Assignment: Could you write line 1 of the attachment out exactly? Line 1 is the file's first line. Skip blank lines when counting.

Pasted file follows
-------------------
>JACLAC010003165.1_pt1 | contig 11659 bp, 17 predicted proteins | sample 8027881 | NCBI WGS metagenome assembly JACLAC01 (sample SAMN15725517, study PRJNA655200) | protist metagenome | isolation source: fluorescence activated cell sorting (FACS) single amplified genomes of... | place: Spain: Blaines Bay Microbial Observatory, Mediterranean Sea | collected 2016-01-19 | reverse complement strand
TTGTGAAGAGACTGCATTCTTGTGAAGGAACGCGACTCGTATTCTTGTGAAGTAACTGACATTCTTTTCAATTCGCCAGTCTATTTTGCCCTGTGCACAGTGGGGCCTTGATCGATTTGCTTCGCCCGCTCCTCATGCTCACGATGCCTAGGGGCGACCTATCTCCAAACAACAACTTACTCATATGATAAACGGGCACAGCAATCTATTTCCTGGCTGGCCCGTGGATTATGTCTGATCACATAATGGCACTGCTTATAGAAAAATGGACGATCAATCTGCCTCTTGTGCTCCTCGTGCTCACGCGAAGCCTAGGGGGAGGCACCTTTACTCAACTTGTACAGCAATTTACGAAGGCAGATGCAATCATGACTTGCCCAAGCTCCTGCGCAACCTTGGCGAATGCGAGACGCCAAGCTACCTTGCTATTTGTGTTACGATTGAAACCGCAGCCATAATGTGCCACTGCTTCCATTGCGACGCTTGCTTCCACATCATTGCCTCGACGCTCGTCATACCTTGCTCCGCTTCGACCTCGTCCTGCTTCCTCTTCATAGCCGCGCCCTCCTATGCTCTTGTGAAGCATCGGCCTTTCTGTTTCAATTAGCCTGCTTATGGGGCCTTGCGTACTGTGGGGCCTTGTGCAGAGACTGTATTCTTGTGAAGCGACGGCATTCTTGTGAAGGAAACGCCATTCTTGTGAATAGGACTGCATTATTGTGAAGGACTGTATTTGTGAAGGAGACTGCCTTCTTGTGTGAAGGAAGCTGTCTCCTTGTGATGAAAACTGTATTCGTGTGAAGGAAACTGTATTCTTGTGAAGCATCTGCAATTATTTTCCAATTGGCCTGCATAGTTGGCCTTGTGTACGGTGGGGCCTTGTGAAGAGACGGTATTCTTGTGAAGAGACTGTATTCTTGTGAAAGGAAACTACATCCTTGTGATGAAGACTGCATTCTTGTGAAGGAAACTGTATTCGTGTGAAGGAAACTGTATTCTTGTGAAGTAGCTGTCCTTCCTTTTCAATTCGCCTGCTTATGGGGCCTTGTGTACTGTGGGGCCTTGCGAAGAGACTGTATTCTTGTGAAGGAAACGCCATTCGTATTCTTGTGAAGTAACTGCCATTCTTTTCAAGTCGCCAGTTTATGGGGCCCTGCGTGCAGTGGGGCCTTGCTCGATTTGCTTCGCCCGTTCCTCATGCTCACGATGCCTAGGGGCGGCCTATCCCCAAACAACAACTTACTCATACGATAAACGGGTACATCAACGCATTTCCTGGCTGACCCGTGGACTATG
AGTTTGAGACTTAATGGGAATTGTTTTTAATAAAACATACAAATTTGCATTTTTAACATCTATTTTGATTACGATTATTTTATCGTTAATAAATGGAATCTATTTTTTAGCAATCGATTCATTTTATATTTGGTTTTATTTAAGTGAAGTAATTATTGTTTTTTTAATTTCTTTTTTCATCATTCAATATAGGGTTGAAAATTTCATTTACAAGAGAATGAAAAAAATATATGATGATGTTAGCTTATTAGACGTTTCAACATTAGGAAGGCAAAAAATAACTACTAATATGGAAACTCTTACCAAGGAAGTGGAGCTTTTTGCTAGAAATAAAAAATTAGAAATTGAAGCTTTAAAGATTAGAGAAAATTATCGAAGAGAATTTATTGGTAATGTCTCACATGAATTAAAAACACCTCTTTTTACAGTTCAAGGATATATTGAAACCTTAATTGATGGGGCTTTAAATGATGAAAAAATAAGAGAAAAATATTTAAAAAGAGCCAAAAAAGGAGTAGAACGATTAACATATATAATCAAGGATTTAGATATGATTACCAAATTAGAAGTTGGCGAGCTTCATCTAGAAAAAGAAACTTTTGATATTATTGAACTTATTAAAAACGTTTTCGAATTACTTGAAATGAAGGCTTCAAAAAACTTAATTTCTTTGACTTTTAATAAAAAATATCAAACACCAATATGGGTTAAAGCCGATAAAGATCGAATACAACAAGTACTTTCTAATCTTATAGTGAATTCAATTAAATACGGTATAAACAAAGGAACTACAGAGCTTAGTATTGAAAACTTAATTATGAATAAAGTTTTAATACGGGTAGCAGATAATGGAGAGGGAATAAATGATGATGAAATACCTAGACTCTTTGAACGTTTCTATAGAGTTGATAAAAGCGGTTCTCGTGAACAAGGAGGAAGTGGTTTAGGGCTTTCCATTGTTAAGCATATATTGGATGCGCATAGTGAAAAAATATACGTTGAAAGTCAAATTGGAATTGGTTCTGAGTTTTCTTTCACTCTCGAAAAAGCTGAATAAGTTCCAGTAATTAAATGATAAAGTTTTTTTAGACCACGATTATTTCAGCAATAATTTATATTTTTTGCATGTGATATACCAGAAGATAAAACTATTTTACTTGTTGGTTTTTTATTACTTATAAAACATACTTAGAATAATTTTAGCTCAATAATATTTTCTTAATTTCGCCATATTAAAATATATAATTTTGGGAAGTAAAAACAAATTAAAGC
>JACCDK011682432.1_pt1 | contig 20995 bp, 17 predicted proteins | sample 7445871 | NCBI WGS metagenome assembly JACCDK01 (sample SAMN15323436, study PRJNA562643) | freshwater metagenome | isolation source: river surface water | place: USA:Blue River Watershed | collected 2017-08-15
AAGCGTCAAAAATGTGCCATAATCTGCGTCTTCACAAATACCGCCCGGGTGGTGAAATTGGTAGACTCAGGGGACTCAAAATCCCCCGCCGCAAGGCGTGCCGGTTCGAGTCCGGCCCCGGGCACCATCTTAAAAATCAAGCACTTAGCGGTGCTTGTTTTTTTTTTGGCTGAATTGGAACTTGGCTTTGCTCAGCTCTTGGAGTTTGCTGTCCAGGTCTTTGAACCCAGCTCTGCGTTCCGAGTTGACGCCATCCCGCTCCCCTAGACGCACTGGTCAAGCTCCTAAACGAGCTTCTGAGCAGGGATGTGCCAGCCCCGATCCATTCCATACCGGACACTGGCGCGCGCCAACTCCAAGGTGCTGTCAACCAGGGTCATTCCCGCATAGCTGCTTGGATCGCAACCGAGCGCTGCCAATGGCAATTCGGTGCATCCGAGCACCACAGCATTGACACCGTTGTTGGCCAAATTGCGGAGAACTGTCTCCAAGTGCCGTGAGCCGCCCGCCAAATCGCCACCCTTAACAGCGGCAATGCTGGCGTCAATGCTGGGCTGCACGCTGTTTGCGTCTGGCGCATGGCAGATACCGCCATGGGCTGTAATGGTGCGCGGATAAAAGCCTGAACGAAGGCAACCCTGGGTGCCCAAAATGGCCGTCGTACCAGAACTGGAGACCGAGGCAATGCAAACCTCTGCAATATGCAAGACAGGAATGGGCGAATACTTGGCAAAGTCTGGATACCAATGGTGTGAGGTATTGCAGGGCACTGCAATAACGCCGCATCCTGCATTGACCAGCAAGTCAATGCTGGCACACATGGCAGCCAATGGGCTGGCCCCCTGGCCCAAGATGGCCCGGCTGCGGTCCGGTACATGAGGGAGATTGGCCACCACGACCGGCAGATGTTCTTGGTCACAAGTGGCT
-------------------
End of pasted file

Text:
>JACLAC010003165.1_pt1 | contig 11659 bp, 17 predicted proteins | sample 8027881 | NCBI WGS metagenome assembly JACLAC01 (sample SAMN15725517, study PRJNA655200) | protist metagenome | isolation source: fluorescence activated cell sorting (FACS) single amplified genomes of... | place: Spain: Blaines Bay Microbial Observatory, Mediterranean Sea | collected 2016-01-19 | reverse complement strand